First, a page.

Missouri will provide the nation's first ballot-box battle on gay marriage since the contentious issue flared up following the court-ordered allowance of same-sex marriages in Massachusetts. Missouri is one of at least seven states this year in which voters will decide on proposed amendments to state constitutions limiting marriage to one man and one woman. But Missourians will be voting in August, while most of the other states will hold their elections in November.
Consequently, supporters and opponents alike are looking to Missouri - a state that generally mirrors the nation demographically - as a test of whether similar amendments might succeed elsewhere. Missouri "is going to be a sort of bellwether of how this is going to play out in November" and also could build momentum for an effort to amend a gay marriage ban into the U.S. Constitution, Kristie Rutherford, director of state affairs at the Washington-based Family Research Council, said Friday. Although many states already have laws against gay marriage, supporters have embarked on a campaign to pass constitutional amendments after the Massachusetts supreme judicial court ruled last November that gay and lesbian couples have a constitutional right to marry. Massachusetts did not have a law, much
less a constitutional amendment, against same-sex marriage.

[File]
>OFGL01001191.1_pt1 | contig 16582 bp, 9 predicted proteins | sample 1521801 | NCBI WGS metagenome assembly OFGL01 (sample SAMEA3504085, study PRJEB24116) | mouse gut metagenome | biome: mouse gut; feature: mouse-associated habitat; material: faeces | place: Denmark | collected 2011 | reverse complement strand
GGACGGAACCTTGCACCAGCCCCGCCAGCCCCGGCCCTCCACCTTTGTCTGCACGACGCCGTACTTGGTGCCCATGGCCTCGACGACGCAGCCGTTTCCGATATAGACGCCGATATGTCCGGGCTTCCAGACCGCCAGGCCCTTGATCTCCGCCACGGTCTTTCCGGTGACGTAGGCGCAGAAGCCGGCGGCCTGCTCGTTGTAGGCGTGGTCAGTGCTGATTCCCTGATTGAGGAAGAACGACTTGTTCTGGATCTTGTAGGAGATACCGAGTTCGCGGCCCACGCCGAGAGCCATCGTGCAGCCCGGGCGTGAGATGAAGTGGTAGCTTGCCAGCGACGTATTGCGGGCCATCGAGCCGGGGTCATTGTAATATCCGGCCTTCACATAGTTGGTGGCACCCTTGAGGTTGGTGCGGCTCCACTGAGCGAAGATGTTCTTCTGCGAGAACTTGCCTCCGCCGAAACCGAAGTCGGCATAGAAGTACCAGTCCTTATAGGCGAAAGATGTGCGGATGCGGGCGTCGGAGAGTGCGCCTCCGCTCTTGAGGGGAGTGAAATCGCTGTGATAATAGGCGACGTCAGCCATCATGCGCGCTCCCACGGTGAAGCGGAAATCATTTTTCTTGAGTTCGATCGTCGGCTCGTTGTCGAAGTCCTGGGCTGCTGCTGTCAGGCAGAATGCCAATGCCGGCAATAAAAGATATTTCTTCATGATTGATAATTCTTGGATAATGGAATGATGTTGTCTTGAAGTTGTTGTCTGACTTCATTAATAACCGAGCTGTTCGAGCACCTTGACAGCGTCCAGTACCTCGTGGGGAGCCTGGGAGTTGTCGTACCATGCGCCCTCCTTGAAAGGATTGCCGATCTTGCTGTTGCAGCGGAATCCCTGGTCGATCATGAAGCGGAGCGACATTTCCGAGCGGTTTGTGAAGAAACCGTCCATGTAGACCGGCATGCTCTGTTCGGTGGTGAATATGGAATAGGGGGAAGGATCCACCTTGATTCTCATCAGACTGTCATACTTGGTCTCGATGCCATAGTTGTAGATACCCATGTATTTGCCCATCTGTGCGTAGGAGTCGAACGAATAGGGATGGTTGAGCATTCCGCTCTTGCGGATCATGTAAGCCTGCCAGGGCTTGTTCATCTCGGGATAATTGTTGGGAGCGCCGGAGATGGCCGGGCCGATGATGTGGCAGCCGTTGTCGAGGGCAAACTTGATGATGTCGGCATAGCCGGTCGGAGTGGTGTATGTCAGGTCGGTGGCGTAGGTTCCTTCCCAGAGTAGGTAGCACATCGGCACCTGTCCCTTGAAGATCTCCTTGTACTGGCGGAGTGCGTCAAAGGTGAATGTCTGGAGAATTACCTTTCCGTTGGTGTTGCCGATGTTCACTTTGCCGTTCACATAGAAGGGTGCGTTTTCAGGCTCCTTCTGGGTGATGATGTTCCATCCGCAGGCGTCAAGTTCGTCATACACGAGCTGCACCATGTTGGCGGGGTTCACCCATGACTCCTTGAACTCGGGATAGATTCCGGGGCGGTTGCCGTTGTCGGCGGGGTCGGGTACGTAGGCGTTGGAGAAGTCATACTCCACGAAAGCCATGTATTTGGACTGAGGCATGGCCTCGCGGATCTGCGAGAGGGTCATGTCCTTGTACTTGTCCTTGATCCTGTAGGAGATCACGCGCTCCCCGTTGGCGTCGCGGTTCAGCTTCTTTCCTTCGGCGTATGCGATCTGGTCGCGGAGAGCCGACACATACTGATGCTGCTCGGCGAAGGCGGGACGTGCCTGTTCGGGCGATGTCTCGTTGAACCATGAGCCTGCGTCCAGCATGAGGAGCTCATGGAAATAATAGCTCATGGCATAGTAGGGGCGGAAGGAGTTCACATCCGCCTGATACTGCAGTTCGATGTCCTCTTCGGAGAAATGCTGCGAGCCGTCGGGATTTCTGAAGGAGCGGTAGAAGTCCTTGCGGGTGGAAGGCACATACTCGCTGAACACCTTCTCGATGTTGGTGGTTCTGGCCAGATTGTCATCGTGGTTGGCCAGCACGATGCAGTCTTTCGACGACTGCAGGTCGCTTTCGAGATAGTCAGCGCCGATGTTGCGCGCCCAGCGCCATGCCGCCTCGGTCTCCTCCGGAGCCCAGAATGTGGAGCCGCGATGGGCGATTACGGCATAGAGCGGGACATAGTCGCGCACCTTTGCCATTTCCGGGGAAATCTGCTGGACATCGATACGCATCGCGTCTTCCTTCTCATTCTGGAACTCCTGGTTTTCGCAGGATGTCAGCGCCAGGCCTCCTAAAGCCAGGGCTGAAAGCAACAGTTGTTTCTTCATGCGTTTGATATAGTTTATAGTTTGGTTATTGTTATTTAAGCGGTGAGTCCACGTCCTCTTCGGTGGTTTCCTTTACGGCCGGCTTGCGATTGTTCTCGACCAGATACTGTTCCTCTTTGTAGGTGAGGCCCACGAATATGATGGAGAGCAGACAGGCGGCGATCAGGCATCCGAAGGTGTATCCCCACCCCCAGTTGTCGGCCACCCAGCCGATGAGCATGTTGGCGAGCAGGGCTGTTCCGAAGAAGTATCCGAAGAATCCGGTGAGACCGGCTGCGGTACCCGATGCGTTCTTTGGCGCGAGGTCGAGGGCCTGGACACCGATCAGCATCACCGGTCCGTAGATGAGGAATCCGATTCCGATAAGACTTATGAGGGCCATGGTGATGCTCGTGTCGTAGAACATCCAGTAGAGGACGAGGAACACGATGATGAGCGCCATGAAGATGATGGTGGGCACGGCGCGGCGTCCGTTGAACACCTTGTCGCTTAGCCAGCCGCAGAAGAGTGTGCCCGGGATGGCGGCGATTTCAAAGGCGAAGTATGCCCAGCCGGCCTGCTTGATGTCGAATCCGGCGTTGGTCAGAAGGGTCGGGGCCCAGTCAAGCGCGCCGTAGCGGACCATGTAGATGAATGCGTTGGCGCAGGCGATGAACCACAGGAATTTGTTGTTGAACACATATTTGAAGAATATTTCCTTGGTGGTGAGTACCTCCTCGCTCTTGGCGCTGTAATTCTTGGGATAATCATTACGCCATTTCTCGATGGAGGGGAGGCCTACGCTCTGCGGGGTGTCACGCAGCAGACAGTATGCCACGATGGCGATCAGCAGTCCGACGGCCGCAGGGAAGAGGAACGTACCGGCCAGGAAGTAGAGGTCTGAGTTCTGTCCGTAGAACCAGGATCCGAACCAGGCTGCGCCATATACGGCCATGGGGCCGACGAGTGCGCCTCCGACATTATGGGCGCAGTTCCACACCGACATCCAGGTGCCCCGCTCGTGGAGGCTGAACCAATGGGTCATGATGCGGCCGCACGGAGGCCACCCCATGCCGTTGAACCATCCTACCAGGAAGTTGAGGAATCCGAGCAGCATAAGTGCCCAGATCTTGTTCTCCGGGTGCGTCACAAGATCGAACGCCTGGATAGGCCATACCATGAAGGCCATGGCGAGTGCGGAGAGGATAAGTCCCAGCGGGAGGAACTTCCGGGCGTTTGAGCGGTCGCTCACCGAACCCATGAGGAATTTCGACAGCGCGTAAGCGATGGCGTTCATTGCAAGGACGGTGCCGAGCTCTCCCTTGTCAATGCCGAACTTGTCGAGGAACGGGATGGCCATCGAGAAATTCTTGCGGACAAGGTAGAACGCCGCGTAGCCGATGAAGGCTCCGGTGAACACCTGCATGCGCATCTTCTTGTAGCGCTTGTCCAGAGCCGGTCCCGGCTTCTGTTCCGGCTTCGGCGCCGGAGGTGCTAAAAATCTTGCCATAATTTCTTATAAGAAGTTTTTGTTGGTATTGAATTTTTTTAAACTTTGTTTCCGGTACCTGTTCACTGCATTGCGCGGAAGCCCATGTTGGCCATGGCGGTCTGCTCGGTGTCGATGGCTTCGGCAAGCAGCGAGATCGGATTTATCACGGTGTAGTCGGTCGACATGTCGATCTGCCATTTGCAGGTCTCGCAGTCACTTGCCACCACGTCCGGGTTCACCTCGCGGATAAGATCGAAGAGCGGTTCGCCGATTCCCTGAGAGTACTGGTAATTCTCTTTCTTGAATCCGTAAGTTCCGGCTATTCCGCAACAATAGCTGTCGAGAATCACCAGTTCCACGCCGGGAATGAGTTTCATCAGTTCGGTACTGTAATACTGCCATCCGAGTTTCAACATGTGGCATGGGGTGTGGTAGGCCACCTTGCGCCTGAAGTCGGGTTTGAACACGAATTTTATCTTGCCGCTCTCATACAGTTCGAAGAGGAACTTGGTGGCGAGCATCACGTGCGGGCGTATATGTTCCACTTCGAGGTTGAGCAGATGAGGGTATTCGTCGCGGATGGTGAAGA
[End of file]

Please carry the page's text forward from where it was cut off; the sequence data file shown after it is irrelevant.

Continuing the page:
Because of the process for amending the Massachusetts Constitution, voters there couldn't decide on a gay marriage amendment until November 2006. But constitutions in many other states can be amended more quickly. Along with Missouri, legislators in Georgia, Kentucky, Louisiana, Mississippi, Oklahoma and Utah also have passed referendums on amendments banning gay marriage. Louisiana lawmakers have yet to agree on a September or November election, but the other states all plan November votes,
according to the National Conference of State Legislatures and the Family Research
Gay rights activists are bracing to lose those elections, but still are planning aggressive campaigns in hopes of defying expectations. "The opponents of marriage equality have targeted what are generally
seen as more conservative states," said Michael Adams, director of education
and public affairs at the New York-based gay-rights group Lambda Legal. "If we
should win any of those battles, in Missouri or elsewhere, it certainly is a sign
that we're in good shape."
Missouri's August vote came about only after the state Supreme Courton Thursday resolved a political fight between Republicans pushing to get the measure on the November general election ballot and Democrats hoping to avoid that. Political pundits believe a November vote could have benefited President Bush and other Republicans by drawing more conservative voters to the polls. But Republican state senator Sarah Steelman, of Rolla, the sponsor of Missouri's amendment, insisted Friday that her desire for a November election was based not on political advantages, but rather on involving the greatest number of
voters. While perhaps making Missouri a trendsetter, an August election will "decrease the opportunity to educate voters about the legal ramifications" of the amendment, she said.
Just four states already have constitutional amendments banning gay marriage or authorizing the legislature to do so. Voters in Hawaii and Alaska adopted amendments in 1998, Nebraska in 2000, and Nevada in a two-step ratification process that spanned elections in 2000 and 2002.